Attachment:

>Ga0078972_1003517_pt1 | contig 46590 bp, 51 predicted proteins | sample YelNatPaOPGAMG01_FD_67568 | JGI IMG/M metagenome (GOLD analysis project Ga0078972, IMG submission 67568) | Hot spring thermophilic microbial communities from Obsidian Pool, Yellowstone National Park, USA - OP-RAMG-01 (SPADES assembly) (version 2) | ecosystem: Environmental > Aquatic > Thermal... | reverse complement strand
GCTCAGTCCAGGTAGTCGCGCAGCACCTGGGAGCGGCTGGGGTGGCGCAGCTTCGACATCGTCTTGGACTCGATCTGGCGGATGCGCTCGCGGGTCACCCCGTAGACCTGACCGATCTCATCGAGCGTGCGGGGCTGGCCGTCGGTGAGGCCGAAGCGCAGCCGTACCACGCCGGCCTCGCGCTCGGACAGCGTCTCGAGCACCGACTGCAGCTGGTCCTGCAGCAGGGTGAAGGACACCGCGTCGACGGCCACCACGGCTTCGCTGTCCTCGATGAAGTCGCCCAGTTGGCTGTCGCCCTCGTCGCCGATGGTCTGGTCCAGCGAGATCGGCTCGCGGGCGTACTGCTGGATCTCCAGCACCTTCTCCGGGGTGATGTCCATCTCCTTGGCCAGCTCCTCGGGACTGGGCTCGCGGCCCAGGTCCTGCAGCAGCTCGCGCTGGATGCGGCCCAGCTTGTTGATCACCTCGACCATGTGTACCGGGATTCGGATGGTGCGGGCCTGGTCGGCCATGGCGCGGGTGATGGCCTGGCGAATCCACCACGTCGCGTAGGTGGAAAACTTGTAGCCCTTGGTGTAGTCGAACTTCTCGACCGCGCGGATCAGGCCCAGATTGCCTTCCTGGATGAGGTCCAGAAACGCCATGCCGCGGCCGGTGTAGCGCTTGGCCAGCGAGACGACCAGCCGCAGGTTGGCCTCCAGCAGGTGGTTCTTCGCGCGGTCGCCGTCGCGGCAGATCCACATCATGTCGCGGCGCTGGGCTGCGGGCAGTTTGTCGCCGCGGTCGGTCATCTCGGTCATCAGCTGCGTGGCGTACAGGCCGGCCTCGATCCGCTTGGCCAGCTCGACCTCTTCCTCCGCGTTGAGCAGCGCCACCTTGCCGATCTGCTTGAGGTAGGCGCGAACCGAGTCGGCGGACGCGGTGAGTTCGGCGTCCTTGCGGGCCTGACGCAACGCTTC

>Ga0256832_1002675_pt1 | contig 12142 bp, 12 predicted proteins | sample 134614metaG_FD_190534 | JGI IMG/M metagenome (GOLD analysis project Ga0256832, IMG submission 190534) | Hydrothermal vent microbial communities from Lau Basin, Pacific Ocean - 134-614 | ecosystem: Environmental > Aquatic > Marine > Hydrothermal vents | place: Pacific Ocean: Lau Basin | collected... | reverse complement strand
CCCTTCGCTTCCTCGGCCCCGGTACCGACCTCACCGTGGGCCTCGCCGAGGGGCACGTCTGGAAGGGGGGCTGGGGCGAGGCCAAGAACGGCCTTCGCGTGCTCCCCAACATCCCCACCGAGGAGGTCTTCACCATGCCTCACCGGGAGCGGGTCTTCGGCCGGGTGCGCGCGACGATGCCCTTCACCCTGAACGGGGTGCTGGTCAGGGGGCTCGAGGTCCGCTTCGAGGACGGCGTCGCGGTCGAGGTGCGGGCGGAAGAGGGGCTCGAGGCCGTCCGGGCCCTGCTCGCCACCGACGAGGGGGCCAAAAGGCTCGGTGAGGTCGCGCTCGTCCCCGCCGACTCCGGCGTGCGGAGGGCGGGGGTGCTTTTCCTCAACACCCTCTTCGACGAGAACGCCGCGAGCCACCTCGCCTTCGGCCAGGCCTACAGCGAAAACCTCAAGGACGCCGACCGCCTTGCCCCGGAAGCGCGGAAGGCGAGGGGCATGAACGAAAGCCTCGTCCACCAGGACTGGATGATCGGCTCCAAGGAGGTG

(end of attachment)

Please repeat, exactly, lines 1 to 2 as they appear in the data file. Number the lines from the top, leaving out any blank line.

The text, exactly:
>Ga0078972_1003517_pt1 | contig 46590 bp, 51 predicted proteins | sample YelNatPaOPGAMG01_FD_67568 | JGI IMG/M metagenome (GOLD analysis project Ga0078972, IMG submission 67568) | Hot spring thermophilic microbial communities from Obsidian Pool, Yellowstone National Park, USA - OP-RAMG-01 (SPADES assembly) (version 2) | ecosystem: Environmental > Aquatic > Thermal... | reverse complement strand
GCTCAGTCCAGGTAGTCGCGCAGCACCTGGGAGCGGCTGGGGTGGCGCAGCTTCGACATCGTCTTGGACTCGATCTGGCGGATGCGCTCGCGGGTCACCCCGTAGACCTGACCGATCTCATCGAGCGTGCGGGGCTGGCCGTCGGTGAGGCCGAAGCGCAGCCGTACCACGCCGGCCTCGCGCTCGGACAGCGTCTCGAGCACCGACTGCAGCTGGTCCTGCAGCAGGGTGAAGGACACCGCGTCGACGGCCACCACGGCTTCGCTGTCCTCGATGAAGTCGCCCAGTTGGCTGTCGCCCTCGTCGCCGATGGTCTGGTCCAGCGAGATCGGCTCGCGGGCGTACTGCTGGATCTCCAGCACCTTCTCCGGGGTGATGTCCATCTCCTTGGCCAGCTCCTCGGGACTGGGCTCGCGGCCCAGGTCCTGCAGCAGCTCGCGCTGGATGCGGCCCAGCTTGTTGATCACCTCGACCATGTGTACCGGGATTCGGATGGTGCGGGCCTGGTCGGCCATGGCGCGGGTGATGGCCTGGCGAATCCACCACGTCGCGTAGGTGGAAAACTTGTAGCCCTTGGTGTAGTCGAACTTCTCGACCGCGCGGATCAGGCCCAGATTGCCTTCCTGGATGAGGTCCAGAAACGCCATGCCGCGGCCGGTGTAGCGCTTGGCCAGCGAGACGACCAGCCGCAGGTTGGCCTCCAGCAGGTGGTTCTTCGCGCGGTCGCCGTCGCGGCAGATCCACATCATGTCGCGGCGCTGGGCTGCGGGCAGTTTGTCGCCGCGGTCGGTCATCTCGGTCATCAGCTGCGTGGCGTACAGGCCGGCCTCGATCCGCTTGGCCAGCTCGACCTCTTCCTCCGCGTTGAGCAGCGCCACCTTGCCGATCTGCTTGAGGTAGGCGCGAACCGAGTCGGCGGACGCGGTGAGTTCGGCGTCCTTGCGGGCCTGACGCAACGCTTC